The latest data from research firms IDC and Strategy Analytics reveals that iPad market share declined for the ninth consecutive quarter as the worldwide tablet market continues to slow. Apple now has between 22.1 and 25.9-percent market share among tablet vendors, down from between 24.3 and 27.2-percent in the year-ago quarter.
Apple reported iPad sales of 10.3 million during the March quarter earlier this week, compared to 12.62 million in the year-ago quarter. IDC and Strategy Analytics data shows Samsung trailing in second with 6 to 6.5 million tablets shipped, amounting to 14.0 to 15.2-percent market share during the first three months of 2016.
IDC data shows that Amazon experienced explosive 5421.7-percent year-over-year growth, with its market share rising from just 0.1-percent to 5.7-percent on the strength of new low-cost Fire tablets. The research firm noted that it did not count the Fire HD 6 in its Q1 2015 numbers. Strategy Analytics did not share Amazon data.
Lenovo and Huawei rounded out the top five in both datasets, with both vendors having shipped between 2.1 and 2.2 million tablets during the quarter. Their respective market shares ranged between 4.5-percent and 5.5-percent, amounting to only a slight variation between the IDC and Strategy Analytics data.
Global tablet shipments reached between 39.6 and 46.5 million during the quarter, the latter of which is the lowest total since the third quarter of 2012, according to Strategy Analytics. Nevertheless, IDC noted that convertible 2-in-1 tablets continue to experience growth, with quarterly shipments totaling 4.9 million.
"Microsoft arguably created the market for detachable tablets with the launch of their Surface line of products," said Jitesh Ubrani, senior research analyst with IDC's Worldwide Quarterly Mobile Device Trackers. "With the PC industry in decline, the detachable market stands to benefit as consumers and enterprises seek to replace their aging PCs with detachables.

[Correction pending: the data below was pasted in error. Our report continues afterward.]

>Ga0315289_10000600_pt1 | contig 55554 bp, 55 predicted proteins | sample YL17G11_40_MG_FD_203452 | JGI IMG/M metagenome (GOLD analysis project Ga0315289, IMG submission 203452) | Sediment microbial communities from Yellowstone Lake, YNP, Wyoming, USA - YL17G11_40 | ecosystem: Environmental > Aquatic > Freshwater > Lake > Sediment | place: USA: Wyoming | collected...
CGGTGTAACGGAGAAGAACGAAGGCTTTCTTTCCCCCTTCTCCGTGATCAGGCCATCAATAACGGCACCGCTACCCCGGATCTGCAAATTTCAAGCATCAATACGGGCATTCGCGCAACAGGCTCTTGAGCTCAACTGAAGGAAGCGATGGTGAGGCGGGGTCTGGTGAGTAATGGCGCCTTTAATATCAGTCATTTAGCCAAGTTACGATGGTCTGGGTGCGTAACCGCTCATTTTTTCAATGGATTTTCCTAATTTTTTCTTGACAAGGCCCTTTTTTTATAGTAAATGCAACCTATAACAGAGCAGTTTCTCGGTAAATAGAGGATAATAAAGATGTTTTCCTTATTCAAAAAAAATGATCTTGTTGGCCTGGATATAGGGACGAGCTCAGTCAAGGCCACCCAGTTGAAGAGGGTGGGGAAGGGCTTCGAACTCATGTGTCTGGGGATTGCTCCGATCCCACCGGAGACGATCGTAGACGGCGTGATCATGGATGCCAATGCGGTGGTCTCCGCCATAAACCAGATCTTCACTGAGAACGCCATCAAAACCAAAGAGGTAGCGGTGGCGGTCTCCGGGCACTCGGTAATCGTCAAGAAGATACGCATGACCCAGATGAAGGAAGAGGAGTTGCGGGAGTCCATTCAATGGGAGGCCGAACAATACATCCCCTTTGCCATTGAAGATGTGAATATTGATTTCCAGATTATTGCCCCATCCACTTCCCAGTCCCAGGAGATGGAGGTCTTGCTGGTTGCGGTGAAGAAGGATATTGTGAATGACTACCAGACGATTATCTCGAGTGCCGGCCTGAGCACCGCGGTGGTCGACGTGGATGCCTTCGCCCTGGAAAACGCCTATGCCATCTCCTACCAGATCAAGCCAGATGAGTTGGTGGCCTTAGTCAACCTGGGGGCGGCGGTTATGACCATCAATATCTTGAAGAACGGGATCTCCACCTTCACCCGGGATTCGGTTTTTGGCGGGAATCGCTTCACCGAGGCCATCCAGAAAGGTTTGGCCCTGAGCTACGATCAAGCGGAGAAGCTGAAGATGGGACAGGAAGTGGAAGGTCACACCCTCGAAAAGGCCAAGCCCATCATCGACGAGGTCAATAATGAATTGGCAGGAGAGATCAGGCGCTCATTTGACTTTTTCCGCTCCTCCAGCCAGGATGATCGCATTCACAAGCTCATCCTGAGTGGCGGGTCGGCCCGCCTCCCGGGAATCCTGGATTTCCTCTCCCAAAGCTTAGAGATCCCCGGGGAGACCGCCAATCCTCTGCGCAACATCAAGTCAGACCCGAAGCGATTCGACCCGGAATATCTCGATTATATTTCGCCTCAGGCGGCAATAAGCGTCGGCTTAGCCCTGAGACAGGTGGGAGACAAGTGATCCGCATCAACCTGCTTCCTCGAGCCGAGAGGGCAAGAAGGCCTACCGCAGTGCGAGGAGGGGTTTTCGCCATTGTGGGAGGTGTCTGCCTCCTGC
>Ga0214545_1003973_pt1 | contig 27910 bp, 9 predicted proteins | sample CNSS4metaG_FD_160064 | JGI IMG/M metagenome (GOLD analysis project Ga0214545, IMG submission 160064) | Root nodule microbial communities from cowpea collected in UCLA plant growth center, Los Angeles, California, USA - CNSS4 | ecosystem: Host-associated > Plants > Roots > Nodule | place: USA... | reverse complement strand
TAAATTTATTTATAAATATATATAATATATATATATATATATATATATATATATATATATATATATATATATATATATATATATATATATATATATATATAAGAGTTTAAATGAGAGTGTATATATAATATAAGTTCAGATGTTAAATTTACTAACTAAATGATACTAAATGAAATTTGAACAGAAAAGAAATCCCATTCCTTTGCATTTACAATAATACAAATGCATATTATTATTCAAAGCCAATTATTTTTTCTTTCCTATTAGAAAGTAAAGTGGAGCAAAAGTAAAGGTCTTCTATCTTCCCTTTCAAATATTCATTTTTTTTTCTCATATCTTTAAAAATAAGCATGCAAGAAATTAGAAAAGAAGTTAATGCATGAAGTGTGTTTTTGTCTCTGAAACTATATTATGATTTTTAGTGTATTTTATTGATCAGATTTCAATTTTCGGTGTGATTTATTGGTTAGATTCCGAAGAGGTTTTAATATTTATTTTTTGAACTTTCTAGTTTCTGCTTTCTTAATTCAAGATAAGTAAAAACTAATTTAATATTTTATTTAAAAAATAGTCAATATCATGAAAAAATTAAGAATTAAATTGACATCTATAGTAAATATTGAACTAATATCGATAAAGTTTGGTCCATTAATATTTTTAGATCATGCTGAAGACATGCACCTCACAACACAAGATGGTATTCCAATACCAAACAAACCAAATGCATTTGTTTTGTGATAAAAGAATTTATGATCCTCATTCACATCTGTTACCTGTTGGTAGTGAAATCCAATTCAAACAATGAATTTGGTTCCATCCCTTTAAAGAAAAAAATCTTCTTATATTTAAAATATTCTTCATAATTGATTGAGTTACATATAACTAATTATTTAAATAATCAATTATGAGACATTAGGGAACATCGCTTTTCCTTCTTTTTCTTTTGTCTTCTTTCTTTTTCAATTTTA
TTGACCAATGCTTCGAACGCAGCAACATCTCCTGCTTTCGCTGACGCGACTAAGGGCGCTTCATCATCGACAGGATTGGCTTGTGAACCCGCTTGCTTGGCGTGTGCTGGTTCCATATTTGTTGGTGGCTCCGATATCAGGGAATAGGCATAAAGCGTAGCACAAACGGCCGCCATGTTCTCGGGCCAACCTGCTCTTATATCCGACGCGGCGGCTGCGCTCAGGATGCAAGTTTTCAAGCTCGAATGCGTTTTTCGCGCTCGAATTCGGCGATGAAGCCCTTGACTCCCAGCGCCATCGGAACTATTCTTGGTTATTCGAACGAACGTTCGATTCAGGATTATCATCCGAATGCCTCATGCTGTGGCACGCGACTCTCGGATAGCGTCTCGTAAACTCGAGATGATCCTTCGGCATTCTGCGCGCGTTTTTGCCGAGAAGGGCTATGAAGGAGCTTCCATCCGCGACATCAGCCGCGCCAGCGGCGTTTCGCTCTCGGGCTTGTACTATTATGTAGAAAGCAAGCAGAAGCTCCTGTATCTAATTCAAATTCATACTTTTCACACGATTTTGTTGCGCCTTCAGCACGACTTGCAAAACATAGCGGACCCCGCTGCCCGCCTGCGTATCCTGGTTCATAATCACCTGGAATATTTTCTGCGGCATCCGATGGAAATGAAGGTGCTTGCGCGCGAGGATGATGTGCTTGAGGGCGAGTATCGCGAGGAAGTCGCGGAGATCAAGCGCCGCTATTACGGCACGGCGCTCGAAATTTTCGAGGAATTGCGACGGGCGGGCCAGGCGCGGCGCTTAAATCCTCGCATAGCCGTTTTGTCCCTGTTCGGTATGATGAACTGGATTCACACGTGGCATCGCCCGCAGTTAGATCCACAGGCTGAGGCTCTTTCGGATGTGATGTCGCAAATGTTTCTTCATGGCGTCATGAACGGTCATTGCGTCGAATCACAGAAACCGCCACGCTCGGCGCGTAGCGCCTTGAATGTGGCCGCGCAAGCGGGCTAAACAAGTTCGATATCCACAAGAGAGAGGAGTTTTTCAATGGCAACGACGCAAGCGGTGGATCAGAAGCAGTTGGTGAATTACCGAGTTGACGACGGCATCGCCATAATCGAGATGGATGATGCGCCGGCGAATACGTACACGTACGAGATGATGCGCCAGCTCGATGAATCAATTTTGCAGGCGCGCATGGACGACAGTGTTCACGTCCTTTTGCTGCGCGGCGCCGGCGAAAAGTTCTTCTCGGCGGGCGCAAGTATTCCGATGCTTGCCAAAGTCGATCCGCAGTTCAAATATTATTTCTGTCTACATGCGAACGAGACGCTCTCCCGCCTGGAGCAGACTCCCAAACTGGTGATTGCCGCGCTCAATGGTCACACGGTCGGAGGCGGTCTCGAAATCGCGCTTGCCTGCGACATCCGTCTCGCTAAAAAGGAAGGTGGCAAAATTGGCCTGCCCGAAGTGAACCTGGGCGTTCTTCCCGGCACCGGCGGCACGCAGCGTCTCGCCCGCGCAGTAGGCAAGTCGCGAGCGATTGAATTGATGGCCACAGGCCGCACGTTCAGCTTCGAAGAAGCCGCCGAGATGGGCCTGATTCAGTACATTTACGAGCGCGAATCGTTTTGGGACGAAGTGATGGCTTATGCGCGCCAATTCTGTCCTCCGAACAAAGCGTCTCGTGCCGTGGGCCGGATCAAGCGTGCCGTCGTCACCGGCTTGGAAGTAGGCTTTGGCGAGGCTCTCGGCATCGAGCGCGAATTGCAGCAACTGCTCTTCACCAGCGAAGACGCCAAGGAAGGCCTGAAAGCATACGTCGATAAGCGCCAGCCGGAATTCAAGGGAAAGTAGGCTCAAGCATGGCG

Apple's recent foray into this segment has garnered them an impressive lead in the short term, although continued long-term success may prove challenging as a higher entry price point staves off consumers and iOS has yet to prove its enterprise-readiness, leaving plenty of room for Microsoft and their hardware partners to reestablish themselves."
IDC and Strategy Analytics shared smartphone and smartwatch data earlier this week.
Top Rated Comments
At the end of the day, Apple's iPad is being handicapped by its own superb hardware coupled with its utter lack of innovation in software, meaning there isn't much incentive to upgrade. Newer iPads don't really do anything new, only faster. The new strategy of increasing prices on everything from cases to the iPads themselves is only going to hurt sales more (as it rightly should). I guess Apple has decided they're better off trying to wring as much money out of the few people who are buying new iPads rather than innovating to drive more people to buy the product. Not a good strategy long term.